(Image: Divine Inspiration, mixed-media collage, by Jen Payne. Quotes from Wheatley, Margaret J., Turning to One Another, Simple Conversations to Restore Hope to the Future. San Francisco: Berrett-Kohler Publishers, 2012.)

>>CLICK HERE to read the whole post.


This post is part of a month-long, nationwide blog tour for my new book Evidence of Flossing: What We Leave Behind, hosted by Wow! Women on Writing. Buy the book today!

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BOOK REVIEW: Nicole Pyles Reviews Evidence of Flossing

“I was so impressed with this book. It conveyed a beauty and yet sadness at the same time. I could sense the spiritual struggle within the poetry and a reflection of the world around (and the masks society often puts forward). This book is definitely a conversation piece and I can’t wait to share it with others.” — Nicole Pyles, World of My Imagination

>> Click Here to read the full review!


This post is part of a month-long, nationwide blog tour for my new book Evidence of Flossing: What We Leave Behind, hosted by Wow! Women on Writing. Buy the book today!

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GUEST BLOG POST: Blogging as a Creative Tool

Today, I’m a guest blogger on Words, Crazy Words, sharing my thoughts on…

BLOGGING AS A CREATIVE TOOL

One of the most inspiring art exhibits I’ve seen in recent years was called “Suddenly This Overview.” On display at the Guggenheim in New York, it featured 250 small sculptures by artists Peter Fischli and David Weiss. The sculptures were made of a pale gray, unfired clay, and were presented individually on white pedestals around the curving spiral ramp of the museum. Clean, Times New Roman captions explained Pythagoras Marveling at His Theorem, Jesus Walks on Water, the Fish Are Amazed, and (my favorite) Mr. Spock Looks at His Home Planet Vulcanus and Is a Bit Sad That He Can’t Have Any Feelings.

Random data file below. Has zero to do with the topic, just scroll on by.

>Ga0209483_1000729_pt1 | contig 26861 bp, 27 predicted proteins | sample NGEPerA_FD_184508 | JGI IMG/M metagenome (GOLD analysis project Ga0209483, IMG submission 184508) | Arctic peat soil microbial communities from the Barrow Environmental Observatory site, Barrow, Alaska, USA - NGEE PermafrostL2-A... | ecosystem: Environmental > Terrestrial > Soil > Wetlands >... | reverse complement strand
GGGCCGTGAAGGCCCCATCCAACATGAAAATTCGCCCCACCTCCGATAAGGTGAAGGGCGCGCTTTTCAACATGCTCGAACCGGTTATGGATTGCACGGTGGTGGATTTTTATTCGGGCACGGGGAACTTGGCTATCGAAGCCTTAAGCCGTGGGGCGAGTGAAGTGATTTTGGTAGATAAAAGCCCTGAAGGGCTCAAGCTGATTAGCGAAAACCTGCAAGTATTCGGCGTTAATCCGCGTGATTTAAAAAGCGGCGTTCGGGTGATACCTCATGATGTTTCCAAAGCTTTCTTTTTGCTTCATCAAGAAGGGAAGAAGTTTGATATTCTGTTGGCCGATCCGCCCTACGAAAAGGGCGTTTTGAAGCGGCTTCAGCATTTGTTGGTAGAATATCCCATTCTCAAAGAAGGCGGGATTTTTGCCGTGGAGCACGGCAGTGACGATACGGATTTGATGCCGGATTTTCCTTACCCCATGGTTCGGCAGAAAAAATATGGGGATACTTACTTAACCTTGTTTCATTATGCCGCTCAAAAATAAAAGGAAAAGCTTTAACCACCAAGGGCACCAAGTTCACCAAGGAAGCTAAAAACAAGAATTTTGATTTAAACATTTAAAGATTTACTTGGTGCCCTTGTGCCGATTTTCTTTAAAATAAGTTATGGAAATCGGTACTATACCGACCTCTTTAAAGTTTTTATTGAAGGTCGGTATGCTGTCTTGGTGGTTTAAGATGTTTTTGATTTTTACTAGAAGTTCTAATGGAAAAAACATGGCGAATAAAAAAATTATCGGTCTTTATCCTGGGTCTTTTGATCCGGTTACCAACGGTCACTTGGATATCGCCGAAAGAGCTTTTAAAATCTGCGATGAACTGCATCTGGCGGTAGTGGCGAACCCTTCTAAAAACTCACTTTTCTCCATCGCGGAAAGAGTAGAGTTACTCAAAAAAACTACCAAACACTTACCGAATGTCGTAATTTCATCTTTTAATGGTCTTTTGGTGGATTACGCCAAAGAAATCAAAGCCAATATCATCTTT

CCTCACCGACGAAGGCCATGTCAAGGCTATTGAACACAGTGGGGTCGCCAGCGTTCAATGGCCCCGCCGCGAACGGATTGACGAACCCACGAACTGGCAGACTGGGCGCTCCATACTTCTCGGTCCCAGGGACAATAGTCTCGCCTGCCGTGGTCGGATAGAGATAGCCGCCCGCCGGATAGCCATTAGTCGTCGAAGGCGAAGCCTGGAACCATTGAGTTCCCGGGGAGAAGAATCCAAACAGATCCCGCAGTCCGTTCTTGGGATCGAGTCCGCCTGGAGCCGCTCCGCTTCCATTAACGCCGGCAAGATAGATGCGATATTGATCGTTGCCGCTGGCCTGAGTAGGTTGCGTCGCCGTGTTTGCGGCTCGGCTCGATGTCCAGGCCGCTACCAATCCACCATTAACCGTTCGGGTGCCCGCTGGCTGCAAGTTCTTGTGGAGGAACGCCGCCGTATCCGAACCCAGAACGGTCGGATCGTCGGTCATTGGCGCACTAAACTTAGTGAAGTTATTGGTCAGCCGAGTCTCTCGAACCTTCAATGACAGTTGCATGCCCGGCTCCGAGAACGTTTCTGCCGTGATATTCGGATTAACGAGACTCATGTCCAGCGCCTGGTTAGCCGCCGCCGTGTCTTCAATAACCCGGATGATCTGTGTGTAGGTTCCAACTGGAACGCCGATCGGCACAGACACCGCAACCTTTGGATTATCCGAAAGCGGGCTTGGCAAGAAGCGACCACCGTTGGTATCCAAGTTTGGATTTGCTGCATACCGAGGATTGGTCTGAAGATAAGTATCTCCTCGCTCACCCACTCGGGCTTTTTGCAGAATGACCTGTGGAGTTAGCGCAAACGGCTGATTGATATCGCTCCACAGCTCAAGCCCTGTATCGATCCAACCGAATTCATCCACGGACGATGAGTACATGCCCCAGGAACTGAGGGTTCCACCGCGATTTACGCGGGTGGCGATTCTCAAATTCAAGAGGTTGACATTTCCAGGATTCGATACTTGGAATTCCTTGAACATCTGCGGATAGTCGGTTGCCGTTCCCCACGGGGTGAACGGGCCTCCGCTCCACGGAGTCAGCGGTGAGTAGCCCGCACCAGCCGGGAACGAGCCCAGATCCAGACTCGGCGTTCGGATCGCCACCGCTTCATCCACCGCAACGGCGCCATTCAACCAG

At the time, I was in the middle of a blogging challenge to write a poem a day for the month of April – National Poetry Month. A friend asked what it felt like to write a blog post every day, and I couldn’t help but think of the Fischli/Weiss exhibit.

In an interview with Artspace, Weiss explained “The intention was to accumulate various important and unimportant events in the history of mankind and of the planet — moments in the fields of technology, fairy tales, civilization, film, sports, commerce, education, sex, biblical history, nature, and entertainment.”

That’s a sweeping, broad source of inspiration for them—and for us! (Aren’t those the very things WE write about, think about, create about?)

One of the Fischli/Weiss sculptures was a plain block of clay entitled Without Words. Their starting point, perhaps—a blank page of clay onto which they were challenged to put their thoughts and ideas. It’s that place we all start when we first listen to our own inspirations—what will we create today?

Blogging is like that block of clay. It gives us a place to start and a medium to shape into whatever our Muse suggests — a poem a day, for example. A book review. A photo essay. Random musings about mankind and the planet.

A blog can no more sit idle than that block of clay. It’s very nature is to be used, shaped, molded. To be a vessel for our creative efforts is its raison d’être.

All we need to do is show up…and shape it.

>>CLICK HERE to read the whole post.

This post is part of a month-long, nationwide blog tour for my new book Evidence of Flossing: What We Leave Behind, hosted by Wow! Women on Writing. Buy the book today!

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Read a Preview of Evidence of Flossing Today!

Here’s your chance to preview our new book. Click through the sample pages in our new ISSU feature! Select Full Screen to read the text and see the photos up close! If you like what you see, visit our BOOK SHOP to purchase your copy today!